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Library Resources for Members of the Public

We welcome visitors and legal researchers to the Gallagher Law Library. This guide will help you understand our policies and resources.

Research Services

The Gallagher Law Library is open to the public and you are welcome to visit us in person to use our legal resources and materials.

If you need help identifying and finding legal resources, you can speak to library staff at the Info Desk, located on floor L1 (the first lower level) of William H. Gates Hall. We are open Monday through Friday, closed on the weekends. You can find our hours here.

You may also reach us by phone at (206) 543-6794 or by email via our Ask Us! service. Please allow a 24-48 hour turnaround time for questions asked via this service. 

Library staff provide legal research assistance; that is, we can direct you to resources that you can use to find answers to your legal research questions. We cannot tell you what law applies to your situation or give you legal advice. For similar reasons, it is our policy not to read legal materials over the phone or email the text of legal resources via our Ask Us! service. If you cannot come into the law library, you might want to use our fee-based Copy & Send Service. Many Federal and Washington State laws, cases, and regulations are available for free online, as described in Researching a Legal Issue. Note that the law on many subjects (family law, inheritance and wills, real estate, etc. varies from state to state. We cannot answer questions dealing with states other than Washington or countries other than the United States. Visit lawhelp.org for links to free or low-cost providers and information for U.S. states other than Washington. 

Common examples of questions library staff cannot answer:

What does this legal phrase/word mean?
What statute or law applies in my situation?
Could you find and explain this case to me?
Can you help me fill out this form or tell me if I have filled it in correctly?

How a library staff member might help you instead:

Where would I learn what this legal term means?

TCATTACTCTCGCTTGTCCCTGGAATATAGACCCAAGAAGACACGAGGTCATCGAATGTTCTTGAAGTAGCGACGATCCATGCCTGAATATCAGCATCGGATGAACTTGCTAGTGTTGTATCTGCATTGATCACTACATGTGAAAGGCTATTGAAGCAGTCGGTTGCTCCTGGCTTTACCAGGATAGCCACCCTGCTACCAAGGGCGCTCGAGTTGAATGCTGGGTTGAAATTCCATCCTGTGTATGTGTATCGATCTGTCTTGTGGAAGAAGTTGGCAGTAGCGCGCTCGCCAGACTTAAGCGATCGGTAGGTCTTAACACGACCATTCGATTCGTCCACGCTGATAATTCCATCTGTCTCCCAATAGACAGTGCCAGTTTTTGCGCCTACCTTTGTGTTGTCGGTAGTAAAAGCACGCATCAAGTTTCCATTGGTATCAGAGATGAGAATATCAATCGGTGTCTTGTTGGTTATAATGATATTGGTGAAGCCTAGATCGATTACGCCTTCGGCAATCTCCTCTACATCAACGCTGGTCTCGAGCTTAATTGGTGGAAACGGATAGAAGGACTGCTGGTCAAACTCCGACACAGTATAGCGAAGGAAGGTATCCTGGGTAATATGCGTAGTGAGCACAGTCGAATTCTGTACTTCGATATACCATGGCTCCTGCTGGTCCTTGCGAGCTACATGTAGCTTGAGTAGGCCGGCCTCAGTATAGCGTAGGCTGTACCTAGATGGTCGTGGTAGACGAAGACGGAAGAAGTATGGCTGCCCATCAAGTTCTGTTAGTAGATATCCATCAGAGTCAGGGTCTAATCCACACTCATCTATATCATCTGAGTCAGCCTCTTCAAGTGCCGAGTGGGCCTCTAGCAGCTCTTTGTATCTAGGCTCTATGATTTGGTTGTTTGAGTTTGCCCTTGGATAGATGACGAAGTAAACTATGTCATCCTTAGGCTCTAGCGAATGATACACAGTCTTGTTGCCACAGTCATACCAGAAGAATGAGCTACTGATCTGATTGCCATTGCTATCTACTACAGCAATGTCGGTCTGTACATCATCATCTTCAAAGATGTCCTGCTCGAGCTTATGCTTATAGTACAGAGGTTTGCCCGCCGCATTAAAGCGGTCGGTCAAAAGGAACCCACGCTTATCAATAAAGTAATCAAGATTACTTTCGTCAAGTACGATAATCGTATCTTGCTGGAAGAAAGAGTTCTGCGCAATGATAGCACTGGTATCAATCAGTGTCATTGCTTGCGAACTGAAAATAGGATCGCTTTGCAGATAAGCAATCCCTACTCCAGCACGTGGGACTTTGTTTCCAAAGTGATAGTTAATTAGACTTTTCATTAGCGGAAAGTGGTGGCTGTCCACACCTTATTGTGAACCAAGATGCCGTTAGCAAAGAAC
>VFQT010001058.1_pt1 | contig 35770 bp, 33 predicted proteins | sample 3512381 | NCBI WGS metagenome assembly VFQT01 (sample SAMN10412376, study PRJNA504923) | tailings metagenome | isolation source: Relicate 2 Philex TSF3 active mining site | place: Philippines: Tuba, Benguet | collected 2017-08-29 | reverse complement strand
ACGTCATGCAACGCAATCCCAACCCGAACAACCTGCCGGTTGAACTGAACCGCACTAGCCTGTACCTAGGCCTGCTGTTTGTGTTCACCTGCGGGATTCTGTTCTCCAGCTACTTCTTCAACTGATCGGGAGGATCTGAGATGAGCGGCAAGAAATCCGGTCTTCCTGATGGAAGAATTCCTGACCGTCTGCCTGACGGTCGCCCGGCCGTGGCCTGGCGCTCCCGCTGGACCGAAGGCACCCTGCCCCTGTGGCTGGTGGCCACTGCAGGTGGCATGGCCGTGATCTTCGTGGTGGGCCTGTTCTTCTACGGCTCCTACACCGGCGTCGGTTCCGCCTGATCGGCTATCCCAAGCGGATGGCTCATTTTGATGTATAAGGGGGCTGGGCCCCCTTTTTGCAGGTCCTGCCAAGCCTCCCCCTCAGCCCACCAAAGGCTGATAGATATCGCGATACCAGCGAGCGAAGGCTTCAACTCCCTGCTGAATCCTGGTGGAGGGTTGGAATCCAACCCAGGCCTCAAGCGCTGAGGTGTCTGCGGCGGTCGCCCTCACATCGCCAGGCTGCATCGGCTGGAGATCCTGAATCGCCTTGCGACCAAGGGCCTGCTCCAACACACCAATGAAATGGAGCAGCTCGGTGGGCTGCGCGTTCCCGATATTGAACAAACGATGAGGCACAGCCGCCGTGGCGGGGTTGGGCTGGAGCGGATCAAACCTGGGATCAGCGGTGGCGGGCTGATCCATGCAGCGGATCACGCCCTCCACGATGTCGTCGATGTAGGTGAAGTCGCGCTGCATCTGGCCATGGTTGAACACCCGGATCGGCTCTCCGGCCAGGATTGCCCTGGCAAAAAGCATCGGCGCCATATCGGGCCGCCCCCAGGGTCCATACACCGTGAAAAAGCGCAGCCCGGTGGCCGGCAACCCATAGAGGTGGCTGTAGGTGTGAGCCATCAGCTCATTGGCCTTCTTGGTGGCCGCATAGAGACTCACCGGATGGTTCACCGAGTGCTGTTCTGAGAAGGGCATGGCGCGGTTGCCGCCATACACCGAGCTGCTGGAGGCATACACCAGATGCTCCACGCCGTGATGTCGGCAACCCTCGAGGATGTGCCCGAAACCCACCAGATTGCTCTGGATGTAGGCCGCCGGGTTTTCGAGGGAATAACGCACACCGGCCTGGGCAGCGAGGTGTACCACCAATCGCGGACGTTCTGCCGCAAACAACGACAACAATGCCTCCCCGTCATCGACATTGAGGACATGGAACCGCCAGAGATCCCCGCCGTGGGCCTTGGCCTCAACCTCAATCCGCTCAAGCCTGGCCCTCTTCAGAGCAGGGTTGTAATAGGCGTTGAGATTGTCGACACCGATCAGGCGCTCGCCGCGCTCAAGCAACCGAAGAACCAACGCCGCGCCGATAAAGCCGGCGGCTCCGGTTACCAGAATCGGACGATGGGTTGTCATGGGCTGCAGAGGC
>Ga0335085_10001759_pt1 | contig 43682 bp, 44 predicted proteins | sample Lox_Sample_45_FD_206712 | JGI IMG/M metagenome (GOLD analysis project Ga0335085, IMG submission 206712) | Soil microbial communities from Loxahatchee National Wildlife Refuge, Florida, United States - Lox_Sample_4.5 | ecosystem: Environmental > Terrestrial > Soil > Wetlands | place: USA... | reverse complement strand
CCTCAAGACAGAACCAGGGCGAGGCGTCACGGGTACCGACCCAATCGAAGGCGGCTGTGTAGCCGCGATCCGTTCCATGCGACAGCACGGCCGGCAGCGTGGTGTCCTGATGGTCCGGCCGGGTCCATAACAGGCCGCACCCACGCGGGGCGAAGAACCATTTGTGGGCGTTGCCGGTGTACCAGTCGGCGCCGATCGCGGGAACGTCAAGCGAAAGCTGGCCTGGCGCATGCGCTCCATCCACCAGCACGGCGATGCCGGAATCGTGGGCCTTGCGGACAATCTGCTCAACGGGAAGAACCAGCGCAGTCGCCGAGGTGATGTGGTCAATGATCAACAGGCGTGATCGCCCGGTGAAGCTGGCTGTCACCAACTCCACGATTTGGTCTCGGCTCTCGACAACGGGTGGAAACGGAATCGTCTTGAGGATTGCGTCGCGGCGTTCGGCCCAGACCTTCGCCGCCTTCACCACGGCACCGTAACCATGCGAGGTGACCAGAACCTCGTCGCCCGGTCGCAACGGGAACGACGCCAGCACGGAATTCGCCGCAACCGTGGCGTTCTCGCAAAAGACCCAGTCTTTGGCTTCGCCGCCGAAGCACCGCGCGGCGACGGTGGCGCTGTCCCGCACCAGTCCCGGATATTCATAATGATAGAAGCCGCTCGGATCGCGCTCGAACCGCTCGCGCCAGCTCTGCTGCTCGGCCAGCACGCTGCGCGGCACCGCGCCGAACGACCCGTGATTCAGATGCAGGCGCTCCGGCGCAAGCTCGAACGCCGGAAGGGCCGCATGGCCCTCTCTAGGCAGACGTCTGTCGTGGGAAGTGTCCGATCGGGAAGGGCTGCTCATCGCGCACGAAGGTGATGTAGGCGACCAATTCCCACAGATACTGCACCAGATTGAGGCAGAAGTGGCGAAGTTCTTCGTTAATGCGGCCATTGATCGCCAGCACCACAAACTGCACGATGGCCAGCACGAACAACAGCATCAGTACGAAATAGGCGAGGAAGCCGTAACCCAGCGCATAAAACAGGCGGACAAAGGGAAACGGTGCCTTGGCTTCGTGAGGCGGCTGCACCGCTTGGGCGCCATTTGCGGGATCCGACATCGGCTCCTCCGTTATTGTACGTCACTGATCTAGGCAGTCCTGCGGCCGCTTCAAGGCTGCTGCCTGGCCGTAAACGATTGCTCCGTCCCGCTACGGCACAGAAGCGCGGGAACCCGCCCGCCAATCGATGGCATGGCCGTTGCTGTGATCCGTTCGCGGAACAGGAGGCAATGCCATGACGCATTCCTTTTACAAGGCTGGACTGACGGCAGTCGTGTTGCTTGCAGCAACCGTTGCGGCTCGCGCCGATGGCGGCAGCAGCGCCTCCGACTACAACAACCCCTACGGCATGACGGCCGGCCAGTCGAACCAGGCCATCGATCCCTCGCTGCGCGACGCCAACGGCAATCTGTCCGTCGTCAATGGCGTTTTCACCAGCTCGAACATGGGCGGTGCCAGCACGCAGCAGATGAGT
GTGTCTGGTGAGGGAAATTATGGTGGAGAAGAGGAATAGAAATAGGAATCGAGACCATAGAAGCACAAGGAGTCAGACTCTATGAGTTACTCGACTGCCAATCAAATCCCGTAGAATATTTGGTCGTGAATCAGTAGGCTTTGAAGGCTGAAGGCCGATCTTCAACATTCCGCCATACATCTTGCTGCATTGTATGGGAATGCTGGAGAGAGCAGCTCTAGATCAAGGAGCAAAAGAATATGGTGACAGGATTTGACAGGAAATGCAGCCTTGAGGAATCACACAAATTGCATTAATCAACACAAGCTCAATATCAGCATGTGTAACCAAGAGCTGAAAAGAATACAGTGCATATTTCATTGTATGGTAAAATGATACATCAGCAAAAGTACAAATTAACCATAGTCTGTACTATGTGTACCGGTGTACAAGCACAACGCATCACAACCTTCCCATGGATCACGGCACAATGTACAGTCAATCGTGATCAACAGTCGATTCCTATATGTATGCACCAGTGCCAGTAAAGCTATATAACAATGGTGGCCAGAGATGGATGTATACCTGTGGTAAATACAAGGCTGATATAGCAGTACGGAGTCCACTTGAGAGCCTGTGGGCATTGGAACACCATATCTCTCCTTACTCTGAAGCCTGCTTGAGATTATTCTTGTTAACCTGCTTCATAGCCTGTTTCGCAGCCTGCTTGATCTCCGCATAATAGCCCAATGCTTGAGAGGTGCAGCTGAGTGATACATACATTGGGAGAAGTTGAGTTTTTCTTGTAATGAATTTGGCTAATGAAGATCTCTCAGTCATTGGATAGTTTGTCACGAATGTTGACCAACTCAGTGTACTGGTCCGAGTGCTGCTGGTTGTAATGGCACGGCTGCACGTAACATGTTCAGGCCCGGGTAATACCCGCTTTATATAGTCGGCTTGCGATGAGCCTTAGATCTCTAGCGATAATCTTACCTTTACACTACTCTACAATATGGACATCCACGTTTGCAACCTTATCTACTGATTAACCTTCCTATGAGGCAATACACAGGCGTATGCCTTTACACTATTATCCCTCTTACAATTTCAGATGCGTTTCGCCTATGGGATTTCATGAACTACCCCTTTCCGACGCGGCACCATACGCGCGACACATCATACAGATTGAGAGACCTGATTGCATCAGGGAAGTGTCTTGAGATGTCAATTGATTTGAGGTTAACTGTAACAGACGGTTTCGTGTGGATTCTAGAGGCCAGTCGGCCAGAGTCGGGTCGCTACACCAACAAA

How do I find which law applies in my situation?
Is there a book or article that talks about this case?
Do you have a sample of this form that I could look at or copy?

Legal Research Guides

We have created legal research guides on a number of common topics, such as researching case law, statutes, and secondary sources. Research guides are lists of librarian-recommended resources on your specific topic, and are an excellent starting point for any legal research project. See our research guides here.

Registering as a Borrower

Anyone can get a UW Libraries Borrower's card! Check out the Library Account Services page for more info. 

 

Checking out Library Materials

Bring your item to the Circulation Desk to check it out. The Circulation Desk closes 15 minutes before the Library closes.

Loan periods vary depending on the status of the borrower and the type of materials checked out.

Checkout Periods for Non-UW Borrowers
Material from Library Locations Checkout Period (off-campus borrowers)
Classified Stacks 4 weeks
Compact Stacks 4 weeks
L2 Reporters 4 weeks
Good Reads 4 weeks
Briefs 4 weeks
Folio (Located in Special Collections)  4 weeks
Microfiche, Microfilm 4 weeks
Reference Area Library Use Only
Special Collections (ask staff to retrieve) Library Use Only

Renewals, Recalls, and Fines

To renew your item, sign into your Library Account. You can also call the Info Desk (206.543.4086) during business hours to renew over the phone. Note: if your item is overdue, you must renew in person.

Your item may be recalled because it is requested by another borrower. You will receive an email notification with a shortened (typically two weeks) loan period.

Fines & fees accrue when items are late, lost, or damaged. The UW Libraries Fines page has a full explanation of how fines are assessed and how to pay them.

Returning Books

Law Library books can be returned to any UW Libraries book returns on any of our three campuses (Seattle, Bothell, Tacoma). Do not return UW Libraries books to any other library (e.g., King County Library System, Seattle Public Library, etc.). Returning a UW Libraries book to a non-UW Library could result in late fines or a bill for replacement.